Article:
On April 5, the Richmond City Council voted against further consideration of a casino development slated for the wild shoreline of Point Molate, wisely choosing to protect this important open space on the Bay's shoreline. Last November, the citizens of the City of Richmond voted 58% against the development. Baykeeper testified at the hearing to urge the Council to vote no.
Point Molate is a beautiful peninsula that provides varied habitat supporting such endangered species as the California clapper rail and salt marsh harvest mouse. The shoreline includes rocky cliffs more than 500 feet above sea level; endangered coastal prairie, woodland and riparian zones; and wetlands, beaches and near-shore eelgrass beds.
Owned by the City of Richmond, the 423-acre space is bounded on one side by the Chevron refinery, and its groundwater is contaminated from the site's former use as a Navy fuel depot. Nonetheless, it is now a remote wildland with some of the best Bay views around. The site also has 61 closed historic buildings from a major winery that was shut down by Prohibition, as well as worker houses similar to those restored at Cavallo Point and the remains of 19th century Chinese shrimp camp like the one at China Camp State Park in Marin.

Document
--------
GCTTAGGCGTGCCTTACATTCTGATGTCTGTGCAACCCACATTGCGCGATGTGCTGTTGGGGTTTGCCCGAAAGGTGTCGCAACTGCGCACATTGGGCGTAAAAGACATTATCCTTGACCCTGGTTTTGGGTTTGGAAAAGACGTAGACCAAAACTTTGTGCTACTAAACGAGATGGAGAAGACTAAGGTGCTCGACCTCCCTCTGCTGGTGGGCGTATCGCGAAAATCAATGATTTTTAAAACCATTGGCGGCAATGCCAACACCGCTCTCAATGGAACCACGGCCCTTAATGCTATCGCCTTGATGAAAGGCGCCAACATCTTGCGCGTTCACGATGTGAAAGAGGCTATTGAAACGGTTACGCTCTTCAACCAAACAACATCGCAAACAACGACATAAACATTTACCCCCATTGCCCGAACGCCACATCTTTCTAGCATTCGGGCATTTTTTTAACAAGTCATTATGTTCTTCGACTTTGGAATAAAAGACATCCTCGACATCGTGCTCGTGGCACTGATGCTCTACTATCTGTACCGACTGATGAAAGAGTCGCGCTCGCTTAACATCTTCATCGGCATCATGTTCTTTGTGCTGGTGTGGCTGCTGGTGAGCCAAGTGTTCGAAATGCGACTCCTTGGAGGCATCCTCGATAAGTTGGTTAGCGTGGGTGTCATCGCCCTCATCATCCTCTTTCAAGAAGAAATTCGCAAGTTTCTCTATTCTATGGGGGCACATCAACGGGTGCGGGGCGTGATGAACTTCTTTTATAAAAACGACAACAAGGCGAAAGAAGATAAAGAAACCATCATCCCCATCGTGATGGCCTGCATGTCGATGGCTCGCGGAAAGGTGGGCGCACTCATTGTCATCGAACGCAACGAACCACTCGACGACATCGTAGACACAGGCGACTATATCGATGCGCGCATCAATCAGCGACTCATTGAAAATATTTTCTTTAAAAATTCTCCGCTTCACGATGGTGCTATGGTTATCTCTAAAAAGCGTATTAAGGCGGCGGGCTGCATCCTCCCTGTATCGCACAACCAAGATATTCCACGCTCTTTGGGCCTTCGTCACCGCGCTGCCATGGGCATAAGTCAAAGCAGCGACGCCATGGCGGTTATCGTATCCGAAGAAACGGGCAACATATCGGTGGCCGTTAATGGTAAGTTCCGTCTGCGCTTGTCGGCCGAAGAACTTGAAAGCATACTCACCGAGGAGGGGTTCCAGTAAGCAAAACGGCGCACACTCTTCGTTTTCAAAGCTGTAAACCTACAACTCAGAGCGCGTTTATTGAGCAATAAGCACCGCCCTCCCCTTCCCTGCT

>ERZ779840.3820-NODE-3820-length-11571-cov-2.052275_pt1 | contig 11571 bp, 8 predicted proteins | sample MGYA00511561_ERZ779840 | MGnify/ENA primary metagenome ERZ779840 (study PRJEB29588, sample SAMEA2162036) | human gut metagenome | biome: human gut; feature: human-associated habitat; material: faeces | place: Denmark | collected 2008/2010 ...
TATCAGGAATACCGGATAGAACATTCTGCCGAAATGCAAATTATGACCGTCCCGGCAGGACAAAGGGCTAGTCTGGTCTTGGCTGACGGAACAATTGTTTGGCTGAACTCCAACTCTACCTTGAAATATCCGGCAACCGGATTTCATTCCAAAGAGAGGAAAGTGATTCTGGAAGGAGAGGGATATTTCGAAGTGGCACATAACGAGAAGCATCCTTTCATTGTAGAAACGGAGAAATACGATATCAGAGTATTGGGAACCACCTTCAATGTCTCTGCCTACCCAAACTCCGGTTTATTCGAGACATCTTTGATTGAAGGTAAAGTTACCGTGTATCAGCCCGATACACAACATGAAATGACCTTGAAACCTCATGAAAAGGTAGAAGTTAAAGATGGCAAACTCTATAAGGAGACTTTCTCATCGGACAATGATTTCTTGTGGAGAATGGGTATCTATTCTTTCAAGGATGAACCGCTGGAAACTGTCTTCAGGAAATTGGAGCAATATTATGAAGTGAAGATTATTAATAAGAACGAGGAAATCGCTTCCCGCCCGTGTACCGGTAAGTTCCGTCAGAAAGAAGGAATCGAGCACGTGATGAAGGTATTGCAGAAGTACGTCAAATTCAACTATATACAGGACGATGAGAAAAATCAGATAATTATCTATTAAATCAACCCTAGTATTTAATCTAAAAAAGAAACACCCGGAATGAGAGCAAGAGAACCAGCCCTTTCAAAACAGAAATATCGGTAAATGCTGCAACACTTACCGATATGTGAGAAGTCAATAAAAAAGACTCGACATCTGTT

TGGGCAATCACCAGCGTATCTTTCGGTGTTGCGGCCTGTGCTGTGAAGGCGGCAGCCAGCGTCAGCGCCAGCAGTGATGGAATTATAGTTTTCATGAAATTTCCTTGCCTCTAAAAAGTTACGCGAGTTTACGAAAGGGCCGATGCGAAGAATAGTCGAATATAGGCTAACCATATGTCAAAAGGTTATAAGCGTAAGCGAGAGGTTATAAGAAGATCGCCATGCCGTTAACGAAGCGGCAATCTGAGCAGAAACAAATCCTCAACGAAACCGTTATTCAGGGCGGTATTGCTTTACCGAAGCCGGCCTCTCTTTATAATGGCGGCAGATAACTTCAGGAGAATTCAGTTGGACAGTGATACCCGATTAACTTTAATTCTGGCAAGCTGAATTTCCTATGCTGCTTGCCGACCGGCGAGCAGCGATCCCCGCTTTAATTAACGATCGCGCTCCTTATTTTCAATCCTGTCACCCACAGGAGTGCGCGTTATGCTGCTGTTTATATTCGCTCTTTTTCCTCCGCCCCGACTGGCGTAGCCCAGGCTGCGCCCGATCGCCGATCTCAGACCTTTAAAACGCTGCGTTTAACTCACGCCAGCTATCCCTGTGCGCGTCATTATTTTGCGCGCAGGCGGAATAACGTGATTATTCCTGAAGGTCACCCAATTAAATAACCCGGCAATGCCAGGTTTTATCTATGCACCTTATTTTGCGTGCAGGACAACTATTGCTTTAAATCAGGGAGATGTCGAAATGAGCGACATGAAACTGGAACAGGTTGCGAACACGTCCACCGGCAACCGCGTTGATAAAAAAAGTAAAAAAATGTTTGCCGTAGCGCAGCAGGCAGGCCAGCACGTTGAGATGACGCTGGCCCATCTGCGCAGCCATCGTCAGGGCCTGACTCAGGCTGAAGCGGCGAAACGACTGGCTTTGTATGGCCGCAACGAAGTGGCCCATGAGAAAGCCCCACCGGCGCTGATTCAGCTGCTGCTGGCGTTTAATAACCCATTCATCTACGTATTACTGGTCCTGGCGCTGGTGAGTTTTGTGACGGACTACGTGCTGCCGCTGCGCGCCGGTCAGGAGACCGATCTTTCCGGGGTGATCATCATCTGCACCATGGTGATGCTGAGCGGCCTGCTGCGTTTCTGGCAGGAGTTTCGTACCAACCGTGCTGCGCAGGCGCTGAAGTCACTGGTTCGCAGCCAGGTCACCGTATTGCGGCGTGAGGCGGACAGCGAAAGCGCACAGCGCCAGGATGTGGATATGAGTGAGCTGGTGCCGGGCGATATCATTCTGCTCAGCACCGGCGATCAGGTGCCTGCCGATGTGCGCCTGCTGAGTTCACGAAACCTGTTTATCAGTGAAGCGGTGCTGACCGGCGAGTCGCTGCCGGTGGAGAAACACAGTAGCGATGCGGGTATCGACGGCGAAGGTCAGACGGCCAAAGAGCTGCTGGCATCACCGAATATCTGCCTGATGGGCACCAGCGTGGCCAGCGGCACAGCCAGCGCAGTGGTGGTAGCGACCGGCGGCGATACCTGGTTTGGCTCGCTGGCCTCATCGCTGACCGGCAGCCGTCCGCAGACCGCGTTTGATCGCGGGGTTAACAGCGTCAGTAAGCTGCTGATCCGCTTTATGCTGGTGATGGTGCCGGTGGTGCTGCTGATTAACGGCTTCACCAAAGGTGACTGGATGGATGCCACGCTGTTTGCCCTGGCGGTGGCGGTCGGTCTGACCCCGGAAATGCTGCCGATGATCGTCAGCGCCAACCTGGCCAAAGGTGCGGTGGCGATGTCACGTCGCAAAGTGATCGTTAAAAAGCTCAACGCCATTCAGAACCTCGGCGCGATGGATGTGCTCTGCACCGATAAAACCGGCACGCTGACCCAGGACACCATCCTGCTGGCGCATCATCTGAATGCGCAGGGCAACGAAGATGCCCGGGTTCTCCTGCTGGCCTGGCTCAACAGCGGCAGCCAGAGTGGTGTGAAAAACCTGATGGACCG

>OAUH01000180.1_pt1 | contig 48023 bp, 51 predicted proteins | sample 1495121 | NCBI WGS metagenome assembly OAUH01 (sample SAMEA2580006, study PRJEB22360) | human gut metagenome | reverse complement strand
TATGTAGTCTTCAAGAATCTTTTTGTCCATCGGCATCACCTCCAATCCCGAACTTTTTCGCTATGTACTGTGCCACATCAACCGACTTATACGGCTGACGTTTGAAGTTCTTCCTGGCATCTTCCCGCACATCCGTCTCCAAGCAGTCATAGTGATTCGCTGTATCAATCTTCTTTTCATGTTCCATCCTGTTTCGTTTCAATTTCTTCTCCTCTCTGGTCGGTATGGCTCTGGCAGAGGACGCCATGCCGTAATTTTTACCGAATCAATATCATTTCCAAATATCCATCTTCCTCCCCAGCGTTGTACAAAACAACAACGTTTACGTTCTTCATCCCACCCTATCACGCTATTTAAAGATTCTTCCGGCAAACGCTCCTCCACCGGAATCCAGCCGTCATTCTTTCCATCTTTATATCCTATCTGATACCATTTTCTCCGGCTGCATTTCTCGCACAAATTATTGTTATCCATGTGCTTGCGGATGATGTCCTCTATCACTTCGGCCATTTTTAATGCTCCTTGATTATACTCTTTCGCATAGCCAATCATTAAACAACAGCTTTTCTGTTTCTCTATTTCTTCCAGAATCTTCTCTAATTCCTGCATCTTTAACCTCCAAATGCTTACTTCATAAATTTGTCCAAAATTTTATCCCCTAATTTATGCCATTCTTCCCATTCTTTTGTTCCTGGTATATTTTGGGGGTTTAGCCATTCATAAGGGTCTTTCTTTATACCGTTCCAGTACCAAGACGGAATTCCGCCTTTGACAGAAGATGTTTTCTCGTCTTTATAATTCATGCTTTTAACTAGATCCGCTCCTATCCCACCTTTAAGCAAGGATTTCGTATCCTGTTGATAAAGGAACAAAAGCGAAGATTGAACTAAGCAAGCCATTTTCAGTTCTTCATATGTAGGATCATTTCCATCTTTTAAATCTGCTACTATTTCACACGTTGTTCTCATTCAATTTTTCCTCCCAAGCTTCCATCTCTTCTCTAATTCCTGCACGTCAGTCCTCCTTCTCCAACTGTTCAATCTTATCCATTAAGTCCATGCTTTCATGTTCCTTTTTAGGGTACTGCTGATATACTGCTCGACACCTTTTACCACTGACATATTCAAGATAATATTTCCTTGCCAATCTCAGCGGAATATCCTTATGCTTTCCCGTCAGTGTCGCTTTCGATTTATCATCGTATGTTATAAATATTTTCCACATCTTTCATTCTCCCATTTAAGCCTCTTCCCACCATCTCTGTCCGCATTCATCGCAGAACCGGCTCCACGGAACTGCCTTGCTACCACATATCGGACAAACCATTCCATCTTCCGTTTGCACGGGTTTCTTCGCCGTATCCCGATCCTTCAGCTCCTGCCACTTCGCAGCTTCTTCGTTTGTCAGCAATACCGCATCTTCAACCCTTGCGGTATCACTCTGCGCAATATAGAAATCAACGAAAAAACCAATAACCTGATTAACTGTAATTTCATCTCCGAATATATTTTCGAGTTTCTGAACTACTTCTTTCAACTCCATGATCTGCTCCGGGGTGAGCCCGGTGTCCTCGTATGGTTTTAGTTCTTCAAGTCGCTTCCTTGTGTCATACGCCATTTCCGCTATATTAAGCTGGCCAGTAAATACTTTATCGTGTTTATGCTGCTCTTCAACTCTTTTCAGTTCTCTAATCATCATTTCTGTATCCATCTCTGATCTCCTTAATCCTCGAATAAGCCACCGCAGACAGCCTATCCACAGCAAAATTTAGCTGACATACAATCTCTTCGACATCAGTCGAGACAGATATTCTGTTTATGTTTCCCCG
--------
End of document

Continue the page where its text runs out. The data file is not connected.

Despite its environmental and historic value, the site had been under consideration for a major casino development with two huge hotels. The City is now considering other possibilites, including development by Citizens for a Sustainable Point Molate featuring reuse of historic buildings to house nonprofit offices and environmental education programs. The site would be a model of sustainable low impact development. Citizens for a Sustainable Point Molate is supported by a grant from the Rose Foundation for Communities and the Environment, made possible by funds from Baykeeper's settlement with the City of San Carlos over sewage spills. Baykeeper is pleased to be able to support protecting this important open space.
Photo of Point Molate by Michael Mees/Flickr